• There are no exceptions under the applicable federal laws for gifts, whether between relatives or otherwise, nor is there any exception for transactions between relatives.

    • The relevant federal laws may be found at: 18 USC 922(a)(3); 18 USC 922(a)(5); and 18 USC 922(b)(3).

    • Here's what the statutes say:

    So --

    See 18 USC 922(a)(5) (as quoted in full above) which provides in pertinent part as follows (emphasis added):

    You may go to another State where (under 18 USC 922(a)(5)) a friend may loan you a gun to, for example, go target shooting together, or an outfitter may rent you a gun for a guided hunt. But if you were to take the gun back to your home State with you, you would be violating 18 USC 922(a)(3), which has no "loan" exception, thus becoming eligible for five years in federal prison and a lifetime loss of gun rights. Since there is no loan" exception in 18 USC 922(a)(3), a load of a firearm may not cross state lines to the borrower's State of residence.

    Yes, but that didn't happen.

    Not it one trip immediately (or nearly) followed the other. He would arguably continue to be a Washington resident until settled in Montana. But here he's been a resident of Montana for seven years.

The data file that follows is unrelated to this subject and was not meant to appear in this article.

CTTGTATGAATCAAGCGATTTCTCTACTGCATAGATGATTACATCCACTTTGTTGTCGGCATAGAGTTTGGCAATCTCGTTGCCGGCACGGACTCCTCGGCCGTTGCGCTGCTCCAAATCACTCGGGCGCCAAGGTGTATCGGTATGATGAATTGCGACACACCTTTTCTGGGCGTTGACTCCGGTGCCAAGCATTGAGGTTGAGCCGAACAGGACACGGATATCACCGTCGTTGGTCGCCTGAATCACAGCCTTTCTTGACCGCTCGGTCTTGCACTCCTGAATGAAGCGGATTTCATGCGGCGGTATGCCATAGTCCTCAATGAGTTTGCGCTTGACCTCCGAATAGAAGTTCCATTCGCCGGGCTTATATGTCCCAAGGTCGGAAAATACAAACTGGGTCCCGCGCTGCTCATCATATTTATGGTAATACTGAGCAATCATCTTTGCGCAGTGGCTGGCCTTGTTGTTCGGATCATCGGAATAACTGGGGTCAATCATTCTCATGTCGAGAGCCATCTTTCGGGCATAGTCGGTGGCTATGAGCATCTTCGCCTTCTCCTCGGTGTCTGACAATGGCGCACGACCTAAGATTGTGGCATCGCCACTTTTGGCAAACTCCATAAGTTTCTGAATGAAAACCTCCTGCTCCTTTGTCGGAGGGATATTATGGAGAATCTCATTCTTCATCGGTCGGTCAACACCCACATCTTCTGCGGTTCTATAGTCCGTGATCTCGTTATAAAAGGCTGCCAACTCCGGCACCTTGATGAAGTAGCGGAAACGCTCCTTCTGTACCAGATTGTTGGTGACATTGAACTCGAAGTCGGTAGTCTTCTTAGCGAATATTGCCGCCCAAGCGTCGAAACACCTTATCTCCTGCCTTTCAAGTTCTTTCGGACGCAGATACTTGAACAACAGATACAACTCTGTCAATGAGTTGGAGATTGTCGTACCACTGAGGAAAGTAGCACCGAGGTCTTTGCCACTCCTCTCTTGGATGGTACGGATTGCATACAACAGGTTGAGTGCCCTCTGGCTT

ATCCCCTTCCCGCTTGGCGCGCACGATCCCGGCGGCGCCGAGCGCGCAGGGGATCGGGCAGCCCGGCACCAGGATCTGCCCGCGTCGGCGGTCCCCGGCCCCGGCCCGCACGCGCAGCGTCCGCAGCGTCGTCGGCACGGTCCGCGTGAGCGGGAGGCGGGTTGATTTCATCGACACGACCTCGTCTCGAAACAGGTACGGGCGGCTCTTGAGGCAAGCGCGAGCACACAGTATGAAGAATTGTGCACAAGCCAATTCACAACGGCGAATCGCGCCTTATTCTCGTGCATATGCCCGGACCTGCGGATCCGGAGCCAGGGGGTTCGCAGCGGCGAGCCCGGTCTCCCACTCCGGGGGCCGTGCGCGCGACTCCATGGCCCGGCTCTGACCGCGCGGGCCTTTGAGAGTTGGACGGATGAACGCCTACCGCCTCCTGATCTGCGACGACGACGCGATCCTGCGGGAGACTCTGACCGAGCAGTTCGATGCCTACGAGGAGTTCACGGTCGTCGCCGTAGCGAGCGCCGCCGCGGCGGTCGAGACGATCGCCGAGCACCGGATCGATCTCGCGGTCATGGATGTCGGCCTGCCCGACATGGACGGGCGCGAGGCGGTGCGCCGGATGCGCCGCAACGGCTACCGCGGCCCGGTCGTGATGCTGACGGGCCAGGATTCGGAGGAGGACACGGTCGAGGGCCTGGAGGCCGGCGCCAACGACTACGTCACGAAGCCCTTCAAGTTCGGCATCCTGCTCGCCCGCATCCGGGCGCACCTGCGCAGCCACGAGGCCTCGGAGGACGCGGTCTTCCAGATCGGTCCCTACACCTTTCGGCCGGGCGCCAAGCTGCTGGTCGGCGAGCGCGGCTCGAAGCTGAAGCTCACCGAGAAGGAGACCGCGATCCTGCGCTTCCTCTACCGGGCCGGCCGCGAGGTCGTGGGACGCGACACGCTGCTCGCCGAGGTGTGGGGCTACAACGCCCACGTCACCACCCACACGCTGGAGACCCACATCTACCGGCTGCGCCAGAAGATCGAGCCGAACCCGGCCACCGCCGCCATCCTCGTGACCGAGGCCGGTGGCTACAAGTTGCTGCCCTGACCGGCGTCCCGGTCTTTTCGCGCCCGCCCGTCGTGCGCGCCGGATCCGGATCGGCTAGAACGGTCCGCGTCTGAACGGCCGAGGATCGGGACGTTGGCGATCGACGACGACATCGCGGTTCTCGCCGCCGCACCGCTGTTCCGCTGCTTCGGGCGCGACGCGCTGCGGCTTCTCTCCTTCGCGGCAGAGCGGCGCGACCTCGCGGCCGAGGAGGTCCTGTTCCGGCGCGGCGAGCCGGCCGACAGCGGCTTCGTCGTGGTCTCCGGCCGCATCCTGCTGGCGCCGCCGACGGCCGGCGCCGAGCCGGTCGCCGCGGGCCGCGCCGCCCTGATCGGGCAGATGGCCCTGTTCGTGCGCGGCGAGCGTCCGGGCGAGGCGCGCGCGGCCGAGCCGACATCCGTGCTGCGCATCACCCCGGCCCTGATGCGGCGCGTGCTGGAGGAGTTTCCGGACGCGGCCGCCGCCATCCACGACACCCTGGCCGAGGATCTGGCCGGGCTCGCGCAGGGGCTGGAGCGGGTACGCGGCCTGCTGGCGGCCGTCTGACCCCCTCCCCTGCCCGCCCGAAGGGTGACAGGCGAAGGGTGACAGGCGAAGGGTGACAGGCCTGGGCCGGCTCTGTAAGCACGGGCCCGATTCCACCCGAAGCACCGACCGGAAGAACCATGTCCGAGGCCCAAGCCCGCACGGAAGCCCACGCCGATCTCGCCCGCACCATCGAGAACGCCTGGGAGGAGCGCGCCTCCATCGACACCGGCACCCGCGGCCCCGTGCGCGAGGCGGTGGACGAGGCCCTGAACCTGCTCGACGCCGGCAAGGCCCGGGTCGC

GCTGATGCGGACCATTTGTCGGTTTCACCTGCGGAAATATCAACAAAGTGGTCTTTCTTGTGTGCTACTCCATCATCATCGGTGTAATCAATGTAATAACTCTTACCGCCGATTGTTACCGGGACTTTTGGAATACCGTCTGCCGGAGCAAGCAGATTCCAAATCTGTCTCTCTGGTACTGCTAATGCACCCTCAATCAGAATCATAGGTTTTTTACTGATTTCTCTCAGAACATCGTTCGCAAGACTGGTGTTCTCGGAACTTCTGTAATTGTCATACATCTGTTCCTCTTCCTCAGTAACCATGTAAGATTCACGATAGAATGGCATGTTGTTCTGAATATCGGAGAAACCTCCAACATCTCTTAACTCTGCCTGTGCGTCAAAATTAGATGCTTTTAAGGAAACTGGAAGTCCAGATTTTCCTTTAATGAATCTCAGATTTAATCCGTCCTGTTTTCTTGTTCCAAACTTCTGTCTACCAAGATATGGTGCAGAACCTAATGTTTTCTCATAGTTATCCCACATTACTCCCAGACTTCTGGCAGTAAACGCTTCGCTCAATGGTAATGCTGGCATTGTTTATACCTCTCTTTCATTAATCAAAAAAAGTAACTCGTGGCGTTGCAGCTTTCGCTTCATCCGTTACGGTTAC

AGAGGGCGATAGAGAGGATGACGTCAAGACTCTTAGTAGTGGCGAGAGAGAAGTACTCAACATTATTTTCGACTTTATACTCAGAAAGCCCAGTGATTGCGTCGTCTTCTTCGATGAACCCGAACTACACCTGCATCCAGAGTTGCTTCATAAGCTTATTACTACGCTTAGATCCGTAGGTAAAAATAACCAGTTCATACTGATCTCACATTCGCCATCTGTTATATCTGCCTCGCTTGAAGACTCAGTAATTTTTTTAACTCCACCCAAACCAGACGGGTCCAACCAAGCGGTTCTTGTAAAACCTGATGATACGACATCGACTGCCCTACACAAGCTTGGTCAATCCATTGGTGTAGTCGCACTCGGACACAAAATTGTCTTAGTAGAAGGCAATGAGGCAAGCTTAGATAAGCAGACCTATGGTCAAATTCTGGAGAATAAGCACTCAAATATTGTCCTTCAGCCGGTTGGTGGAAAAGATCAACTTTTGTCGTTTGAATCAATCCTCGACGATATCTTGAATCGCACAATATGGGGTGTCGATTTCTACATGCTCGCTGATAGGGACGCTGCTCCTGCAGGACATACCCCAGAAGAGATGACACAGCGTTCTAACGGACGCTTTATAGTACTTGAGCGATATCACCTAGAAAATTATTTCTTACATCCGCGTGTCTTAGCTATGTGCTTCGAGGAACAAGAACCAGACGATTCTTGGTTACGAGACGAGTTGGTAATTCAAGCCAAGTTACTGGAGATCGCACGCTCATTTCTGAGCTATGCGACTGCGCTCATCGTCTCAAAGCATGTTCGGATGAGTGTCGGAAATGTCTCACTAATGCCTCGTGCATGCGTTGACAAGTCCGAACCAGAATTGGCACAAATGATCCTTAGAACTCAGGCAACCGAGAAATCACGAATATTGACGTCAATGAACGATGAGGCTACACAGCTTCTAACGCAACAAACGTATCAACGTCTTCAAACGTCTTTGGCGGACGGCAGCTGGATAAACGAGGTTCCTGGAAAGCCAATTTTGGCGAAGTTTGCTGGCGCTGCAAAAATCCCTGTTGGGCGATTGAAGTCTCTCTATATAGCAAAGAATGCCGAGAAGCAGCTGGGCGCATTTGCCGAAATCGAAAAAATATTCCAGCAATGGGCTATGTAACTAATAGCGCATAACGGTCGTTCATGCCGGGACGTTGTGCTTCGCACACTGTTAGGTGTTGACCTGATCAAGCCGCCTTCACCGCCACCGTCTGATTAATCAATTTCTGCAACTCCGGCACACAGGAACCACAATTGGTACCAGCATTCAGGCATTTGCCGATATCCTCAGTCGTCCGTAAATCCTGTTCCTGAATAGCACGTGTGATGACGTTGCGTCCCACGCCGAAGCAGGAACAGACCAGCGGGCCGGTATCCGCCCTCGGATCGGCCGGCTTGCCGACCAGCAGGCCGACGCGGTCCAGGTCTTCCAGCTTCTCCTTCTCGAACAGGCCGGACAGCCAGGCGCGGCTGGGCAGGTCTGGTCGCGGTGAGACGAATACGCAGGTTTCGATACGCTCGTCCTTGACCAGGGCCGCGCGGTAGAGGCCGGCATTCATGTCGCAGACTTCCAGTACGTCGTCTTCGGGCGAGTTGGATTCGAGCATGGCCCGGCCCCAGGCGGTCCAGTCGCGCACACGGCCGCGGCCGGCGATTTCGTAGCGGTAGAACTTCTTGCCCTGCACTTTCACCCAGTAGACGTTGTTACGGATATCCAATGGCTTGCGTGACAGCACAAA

Possession means:

    For the last seven years the gun has been in the control (custody, possession) of first the father and upon the fathers death (since it wasn't bequeathed to anyone else by a will), the mother.

    Giving the gun to the OP is thus a transfer. Since he is a resident of one State and the mother, who has control of the gun, is a resident of another, that transfer is an interstate transfer and thus subject to the federal law outlined above. So it must be transferred to the OP through an FFL.

    No. The crime in this case would be the unlawful interstate transfer of a gun, which would occur when you now took possession of the gun from your mother (if not done through an FFL as required under federal law).

    On one hand, you could spend some money and do it right. On the other hand, you and your mother can risk five years in a federal prison (and lifetime loss of gun rights).
     
  17. MedWheeler

    MedWheeler Member

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    Thursday45 asks:

    ..and Frank Ettin responds with:

    Frank, I read his question to be asking "what if" he had taken the gun back six years ago, and whether or not the SOL would have started "ticking" then. I believe it would have, as that would have been when he took possession of, and transported across state lines, a handgun (as you mention, assuming he had not gone through the proper FFL-related procedures.)